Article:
- Name games. Some of them are cheesy, but they’re effective. The most effective one I seen I call Name Toss Across. Participants stand in a circle. The first person has the ball and says their own name plus the name of someone across the circle. Then person 1 tosses the ball across to the person 2 and begins walking toward that second person’s spot. The second person catches the ball, says their own name and the name of a third person across the circle, tossing the ball to person 3 & starting to walk to person 3’s spot before person 1 gets to person 2’s spot. Start over and regroup if not successful. The game goes on until everyone has had their name said a few times – the goal is to work together. (If I’ve totally confused you, send an email and I’ll try again.) I do a lot of name games at the beginning of a school year or when new youth have joined, and I also do them occasionally throughout the year to mix it up.
- Repeat. Repeat. Repeat. As soon as you meet a person, try to use their name. “Hi Tristan, nice to meet you.” Obviously you don’t want to overdo it and make things seem awkward, but try to work the person’s name into conversation a few times to help you remember. When they leave that day, “See you later, Tristan!” Write their name down as soon as they leave to help you remember.
- Link names to people you’ve known in the past. “Kristen, it’s nice to meet you – I had a college roommate named Kristen.” The more senses you can use to connect a person to a memory, the better. For example, telling a person aloud what the name connection is will be more effective than just thinking it – you will be linking the name mentally, plus saying and hearing it.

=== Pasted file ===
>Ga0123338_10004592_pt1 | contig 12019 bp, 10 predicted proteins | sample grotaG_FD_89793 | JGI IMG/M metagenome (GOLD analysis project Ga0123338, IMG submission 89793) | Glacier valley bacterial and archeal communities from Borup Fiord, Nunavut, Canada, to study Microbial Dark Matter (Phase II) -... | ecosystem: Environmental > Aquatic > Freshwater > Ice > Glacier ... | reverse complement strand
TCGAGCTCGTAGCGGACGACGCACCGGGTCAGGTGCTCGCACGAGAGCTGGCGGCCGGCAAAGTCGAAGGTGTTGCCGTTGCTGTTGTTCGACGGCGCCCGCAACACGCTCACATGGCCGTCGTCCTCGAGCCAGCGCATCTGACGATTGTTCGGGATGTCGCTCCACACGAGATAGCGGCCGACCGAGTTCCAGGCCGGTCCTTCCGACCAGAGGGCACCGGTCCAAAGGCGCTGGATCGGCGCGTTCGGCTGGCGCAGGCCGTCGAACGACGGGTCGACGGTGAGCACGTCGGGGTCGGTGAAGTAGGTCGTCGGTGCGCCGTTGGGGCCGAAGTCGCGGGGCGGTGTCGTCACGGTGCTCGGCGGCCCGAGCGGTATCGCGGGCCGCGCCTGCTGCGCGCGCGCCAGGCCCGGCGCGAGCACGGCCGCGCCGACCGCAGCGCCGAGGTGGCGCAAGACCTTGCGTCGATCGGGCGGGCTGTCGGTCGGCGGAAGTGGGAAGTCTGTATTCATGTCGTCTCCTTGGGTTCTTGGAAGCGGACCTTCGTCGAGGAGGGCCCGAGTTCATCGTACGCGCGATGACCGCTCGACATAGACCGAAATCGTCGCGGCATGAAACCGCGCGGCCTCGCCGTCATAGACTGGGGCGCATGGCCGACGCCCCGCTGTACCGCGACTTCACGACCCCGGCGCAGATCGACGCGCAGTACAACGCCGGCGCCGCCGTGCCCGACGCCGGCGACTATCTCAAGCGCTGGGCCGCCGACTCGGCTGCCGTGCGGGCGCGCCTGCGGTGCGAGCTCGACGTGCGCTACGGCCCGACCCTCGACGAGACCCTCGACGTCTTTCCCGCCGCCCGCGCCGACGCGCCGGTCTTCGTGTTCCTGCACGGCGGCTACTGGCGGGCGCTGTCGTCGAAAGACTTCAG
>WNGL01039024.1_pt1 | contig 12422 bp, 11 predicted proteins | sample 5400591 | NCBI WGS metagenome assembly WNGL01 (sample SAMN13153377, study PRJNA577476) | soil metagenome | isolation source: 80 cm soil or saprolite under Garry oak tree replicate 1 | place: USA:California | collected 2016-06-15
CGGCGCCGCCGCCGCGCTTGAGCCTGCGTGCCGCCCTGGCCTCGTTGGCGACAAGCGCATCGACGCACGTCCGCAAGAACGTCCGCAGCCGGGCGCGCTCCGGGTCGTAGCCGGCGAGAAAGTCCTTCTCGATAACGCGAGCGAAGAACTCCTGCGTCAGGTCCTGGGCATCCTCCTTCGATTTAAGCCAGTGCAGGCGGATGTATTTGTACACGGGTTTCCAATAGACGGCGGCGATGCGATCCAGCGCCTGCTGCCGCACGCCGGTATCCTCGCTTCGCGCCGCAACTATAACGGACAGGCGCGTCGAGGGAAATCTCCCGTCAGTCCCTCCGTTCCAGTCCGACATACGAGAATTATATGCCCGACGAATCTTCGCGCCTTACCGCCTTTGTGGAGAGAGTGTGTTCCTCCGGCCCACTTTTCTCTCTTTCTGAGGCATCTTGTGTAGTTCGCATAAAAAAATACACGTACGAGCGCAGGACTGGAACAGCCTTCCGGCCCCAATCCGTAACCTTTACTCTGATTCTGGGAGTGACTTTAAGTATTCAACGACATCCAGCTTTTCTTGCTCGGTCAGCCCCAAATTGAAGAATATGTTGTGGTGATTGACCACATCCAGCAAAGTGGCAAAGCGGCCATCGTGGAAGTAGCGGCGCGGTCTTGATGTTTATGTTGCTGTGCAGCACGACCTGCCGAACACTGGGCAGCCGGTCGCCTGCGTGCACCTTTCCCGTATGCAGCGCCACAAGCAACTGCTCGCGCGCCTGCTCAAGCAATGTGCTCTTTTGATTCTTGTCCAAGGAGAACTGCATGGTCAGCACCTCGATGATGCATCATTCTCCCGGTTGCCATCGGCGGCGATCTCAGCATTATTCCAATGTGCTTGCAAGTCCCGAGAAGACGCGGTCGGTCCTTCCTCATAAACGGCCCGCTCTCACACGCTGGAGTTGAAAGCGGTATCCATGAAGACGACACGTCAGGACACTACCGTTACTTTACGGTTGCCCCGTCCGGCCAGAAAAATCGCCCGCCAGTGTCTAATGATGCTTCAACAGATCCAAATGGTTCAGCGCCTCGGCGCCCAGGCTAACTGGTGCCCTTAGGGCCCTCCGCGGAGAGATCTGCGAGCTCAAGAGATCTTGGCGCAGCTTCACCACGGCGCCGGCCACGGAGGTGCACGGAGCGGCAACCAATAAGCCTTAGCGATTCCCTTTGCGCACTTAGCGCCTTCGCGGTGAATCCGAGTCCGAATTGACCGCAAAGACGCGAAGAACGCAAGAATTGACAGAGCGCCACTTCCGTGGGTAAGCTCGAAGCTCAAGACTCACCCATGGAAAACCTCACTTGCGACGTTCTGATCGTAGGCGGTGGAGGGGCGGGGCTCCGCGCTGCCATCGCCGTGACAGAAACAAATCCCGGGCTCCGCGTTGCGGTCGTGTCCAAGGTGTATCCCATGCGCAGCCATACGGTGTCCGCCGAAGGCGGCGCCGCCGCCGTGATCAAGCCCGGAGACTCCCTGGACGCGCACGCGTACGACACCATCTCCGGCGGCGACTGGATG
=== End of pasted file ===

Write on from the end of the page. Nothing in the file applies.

- Get clear on the name. Sometimes we don’t hear a name right the first time, or it’s an unusual name, or it’s spelled a dozen different ways. When you first meet someone, don’t be afraid to ask for clarification on the name. “Nice to meet you Stephen, is that with a ‘v’ or a ‘ph’?” It really is okay to ask someone to repeat his or her name with a “Sorry, I missed your name the first time.” It is better to get clarification and reinforcement on a name earlier than later.
- Link people through their relationships. For example, remember that Sarah is friends with Amanda. Sarah’s brother is Chris and her parents are Dave and Susan. If you can mentally make a chain connecting the person to others, you can reinforce the original name, plus learn names of connections.
- Bonus idea: take pictures at your youth group meetings. (I know the article’s called “Nine Secrets of a Name-Knowing Ninja”, but that was just to reinforce the power of alliteration….) Have a student leader be the official photographer. After youth group, study the pictures as if they were flashcards when the names are fresh in your mind and see if you can get everyone’s names down.
After you’ve mastered the names in your youth group, begin working on their friends, parents and siblings. Parents in particular trust you with part of their child’s faith development, so be able to call them by name. Be visible at drop off and pick up and seek out parents whenever you can.
When you first meet someone, you are taking in a lot of information at once. Quite often, we are a little distracted at the time so the name gets lost in the shuffle. If you can concentrate on making name remembering a priority, you’ll be a name-knowing ninja in no time.
Share your thoughts & ideas!
What other name tricks do you use?
Any suggestions for effective name games youth enjoy?